19 Comments


  1. @Viper007Bond – I may have to pay someone to set that up on this site as those plugins are above my pay grade. Can you explain how caching would have helped in this case? Is it because it would have prevented Index.php from loading the same things over rand over again draining the CPU? Does it not matter if the thing calling Index.php is a bot or humans?


  2. I’m glad that you got the problem resolved. It’s definitely a crappy deal.

    This too makes me wonder if there could be a good solution for such a problem. Maybe a plugin could look for a massive influx of trackbacks and temporarily do the redirect trick to prevent site overload.

    I’ll mentally kick around the idea and see if I can come up with anything. The sad reality is that a solution today could easily be bypassed next week.


  3. @Chris Jean – I wonder if it’s just the nature of how the Trackback/Pingback protocol was developed and the only way to attack the problem at the source would be to update those protocols to help prevent their use in a DoS.

    It’s even harder to come up with a plan when you factor in that the trackbacks were coming from different IP addresses and different domains.


  4. @Jeffro – They’re actually fairly easy to install and come with great instructions. :)

    When someone hits any page on your blog right now, PHP generates the page and gets data from the database. Both of those actions use CPU power.

    Both caching plugins short-circuit that and instead serve a previously generated version of that page (which uses significantly less CPU). Two guests to your site will see the same content, so the plugin just generates the page for one and serves it to the second without using the CPU power needed to generate the page.

    New comments and such automatically invalidate the cache files, so it’s basically install and forget.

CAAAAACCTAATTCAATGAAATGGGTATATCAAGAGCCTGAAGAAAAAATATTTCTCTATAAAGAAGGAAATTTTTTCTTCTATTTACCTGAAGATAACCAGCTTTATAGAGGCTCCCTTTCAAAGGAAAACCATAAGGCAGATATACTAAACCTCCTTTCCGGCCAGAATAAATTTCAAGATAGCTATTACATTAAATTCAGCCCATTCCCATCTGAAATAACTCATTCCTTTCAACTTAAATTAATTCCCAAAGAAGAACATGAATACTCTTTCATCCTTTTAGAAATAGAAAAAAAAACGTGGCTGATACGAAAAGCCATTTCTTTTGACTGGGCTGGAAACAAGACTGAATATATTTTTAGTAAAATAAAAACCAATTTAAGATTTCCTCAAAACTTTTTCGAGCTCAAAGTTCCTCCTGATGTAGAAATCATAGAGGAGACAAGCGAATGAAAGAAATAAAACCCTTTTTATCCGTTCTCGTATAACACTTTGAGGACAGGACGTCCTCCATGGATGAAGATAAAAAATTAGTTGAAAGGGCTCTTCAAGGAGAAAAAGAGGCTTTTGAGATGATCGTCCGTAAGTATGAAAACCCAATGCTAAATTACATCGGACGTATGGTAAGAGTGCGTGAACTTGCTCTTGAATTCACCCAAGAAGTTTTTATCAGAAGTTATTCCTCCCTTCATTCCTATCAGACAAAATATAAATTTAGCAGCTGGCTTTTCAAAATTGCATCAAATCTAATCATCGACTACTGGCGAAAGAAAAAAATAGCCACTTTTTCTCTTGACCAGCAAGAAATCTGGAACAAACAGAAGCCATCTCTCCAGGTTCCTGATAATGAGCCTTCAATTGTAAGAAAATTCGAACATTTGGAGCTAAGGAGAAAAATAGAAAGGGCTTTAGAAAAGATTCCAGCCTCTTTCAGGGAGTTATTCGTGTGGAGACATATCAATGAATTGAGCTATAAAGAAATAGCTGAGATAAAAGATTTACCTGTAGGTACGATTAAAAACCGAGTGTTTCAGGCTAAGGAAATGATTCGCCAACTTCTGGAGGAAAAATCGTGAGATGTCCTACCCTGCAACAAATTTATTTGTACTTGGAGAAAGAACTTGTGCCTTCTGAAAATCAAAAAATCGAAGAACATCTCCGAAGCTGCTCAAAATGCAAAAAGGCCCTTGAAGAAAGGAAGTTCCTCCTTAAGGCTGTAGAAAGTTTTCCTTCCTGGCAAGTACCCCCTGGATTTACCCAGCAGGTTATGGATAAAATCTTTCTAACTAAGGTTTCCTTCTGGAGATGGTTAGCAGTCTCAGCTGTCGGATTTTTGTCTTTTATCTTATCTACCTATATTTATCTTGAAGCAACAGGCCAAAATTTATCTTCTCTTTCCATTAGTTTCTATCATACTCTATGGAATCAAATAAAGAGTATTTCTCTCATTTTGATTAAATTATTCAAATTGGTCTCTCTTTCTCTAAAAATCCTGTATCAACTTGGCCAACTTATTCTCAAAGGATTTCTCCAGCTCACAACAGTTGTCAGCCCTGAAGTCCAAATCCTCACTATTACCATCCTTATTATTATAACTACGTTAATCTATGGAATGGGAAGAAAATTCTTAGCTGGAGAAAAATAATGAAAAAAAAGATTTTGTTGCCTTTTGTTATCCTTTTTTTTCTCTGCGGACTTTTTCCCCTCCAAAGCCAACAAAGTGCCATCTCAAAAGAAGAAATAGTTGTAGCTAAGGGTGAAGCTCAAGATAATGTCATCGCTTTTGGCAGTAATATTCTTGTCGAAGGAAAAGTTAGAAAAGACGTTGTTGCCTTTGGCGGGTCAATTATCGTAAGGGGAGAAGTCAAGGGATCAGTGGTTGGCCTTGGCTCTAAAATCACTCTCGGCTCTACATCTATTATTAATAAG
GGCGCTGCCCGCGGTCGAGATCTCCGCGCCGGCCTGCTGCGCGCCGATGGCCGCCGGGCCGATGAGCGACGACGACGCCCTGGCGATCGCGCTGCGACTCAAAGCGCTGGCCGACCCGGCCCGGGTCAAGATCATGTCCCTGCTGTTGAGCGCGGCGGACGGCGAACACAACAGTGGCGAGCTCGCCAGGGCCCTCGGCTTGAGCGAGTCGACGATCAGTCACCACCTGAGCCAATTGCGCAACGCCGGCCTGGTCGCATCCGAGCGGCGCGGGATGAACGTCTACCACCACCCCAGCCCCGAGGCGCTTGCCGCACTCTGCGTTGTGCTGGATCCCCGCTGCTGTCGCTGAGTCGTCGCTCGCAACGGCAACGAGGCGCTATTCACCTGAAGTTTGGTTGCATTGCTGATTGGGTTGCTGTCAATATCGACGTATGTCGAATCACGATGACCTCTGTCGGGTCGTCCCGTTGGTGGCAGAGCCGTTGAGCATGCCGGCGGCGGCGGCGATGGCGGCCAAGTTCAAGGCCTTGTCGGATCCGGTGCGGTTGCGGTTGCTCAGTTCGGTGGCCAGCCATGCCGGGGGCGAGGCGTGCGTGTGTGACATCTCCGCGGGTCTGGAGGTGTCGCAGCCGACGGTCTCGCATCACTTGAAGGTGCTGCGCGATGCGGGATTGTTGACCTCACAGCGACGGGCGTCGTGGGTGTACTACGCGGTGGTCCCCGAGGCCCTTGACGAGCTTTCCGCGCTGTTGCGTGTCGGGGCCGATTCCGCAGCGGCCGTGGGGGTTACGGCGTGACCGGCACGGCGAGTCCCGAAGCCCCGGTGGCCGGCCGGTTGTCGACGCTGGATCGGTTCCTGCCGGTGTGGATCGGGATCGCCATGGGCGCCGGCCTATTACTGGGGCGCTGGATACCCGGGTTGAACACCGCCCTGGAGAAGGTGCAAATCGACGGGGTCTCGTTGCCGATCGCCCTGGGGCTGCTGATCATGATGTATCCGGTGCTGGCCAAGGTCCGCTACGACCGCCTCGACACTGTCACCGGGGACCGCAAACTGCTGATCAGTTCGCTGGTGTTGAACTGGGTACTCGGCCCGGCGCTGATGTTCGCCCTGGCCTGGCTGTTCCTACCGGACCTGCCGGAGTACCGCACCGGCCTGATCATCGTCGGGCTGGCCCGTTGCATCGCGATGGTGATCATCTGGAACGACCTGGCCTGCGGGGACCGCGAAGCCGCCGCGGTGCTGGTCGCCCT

5. Kimberly

    Hi Jeffro

    Sorry to hear about your issue with spam yesterday, there are some real low lives around.

    I was wondering about the Simple Track Back validation, but if the server is under load already, how much more load would a plugin checking each trackback put on the server?

    It would be interesting to see how the Track Back Validation performs under the same circumstances that you had.

    Regards
    Kimberly


  6. @Kimberly – heh, quite a few people were telling me to install plugins but in the middle of an attack, it’s a bit hard to do, especially when the site is using up server resources causing everything to get suspended. My first course of action was to somehow eliminate the CPU overload from those two files which I did. I’m afraid to remove the code from the Config file as the attack may keep going.


  7. Glad to see that you’re back up and running. I agree with Viper007Bond, either of the caching plugins would have helped tremendously. They both so the same thing as you did with the static HTML file, and both are dead simple to use.

    Neither of them require code ninja, skills, if you can do the static HTML trick, you can get either of the plugins running.

    I’ve also used both of the plugins and think WPSuperCache is easier to configure, but W3 is more powerful.

    I’ve been seeing a lot of trackback spam of late as well. I might have to resort to disabling them as well if they get bad.


  8. Seriously, trackbacks are cool when you begin blogging and are all excited when you get a new link back, but past this they are just worthless. Disable trackbacks, simple.


  9. I disagree completely with the argument that trackbacks are useless and should be disabled. Trackbacks epitomize the inter-connectedness of the blogosphere, tying conversations together across sites. A trackback is, essentially, the extension of a conversation.

    Yes, they can be abused; yes, that abuse must be mitigated.

    No, they should not be disabled.


  10. @Viper007Bond

    For a site like wptavern which is a regular resource for wordpressers, cache should be a requirement.

    Actually, that’s a bit of exaggeration since its hosted on a shared enviornment and b/w is not a problem but still, it will reduce cpu cycles.


  11. Jeffro, I would say it is definitely worth the time to try either SuperCache or TotalCache.

    Most of the default settings are good enough, and I bet that folks in the Forums would answer any questions you might have :)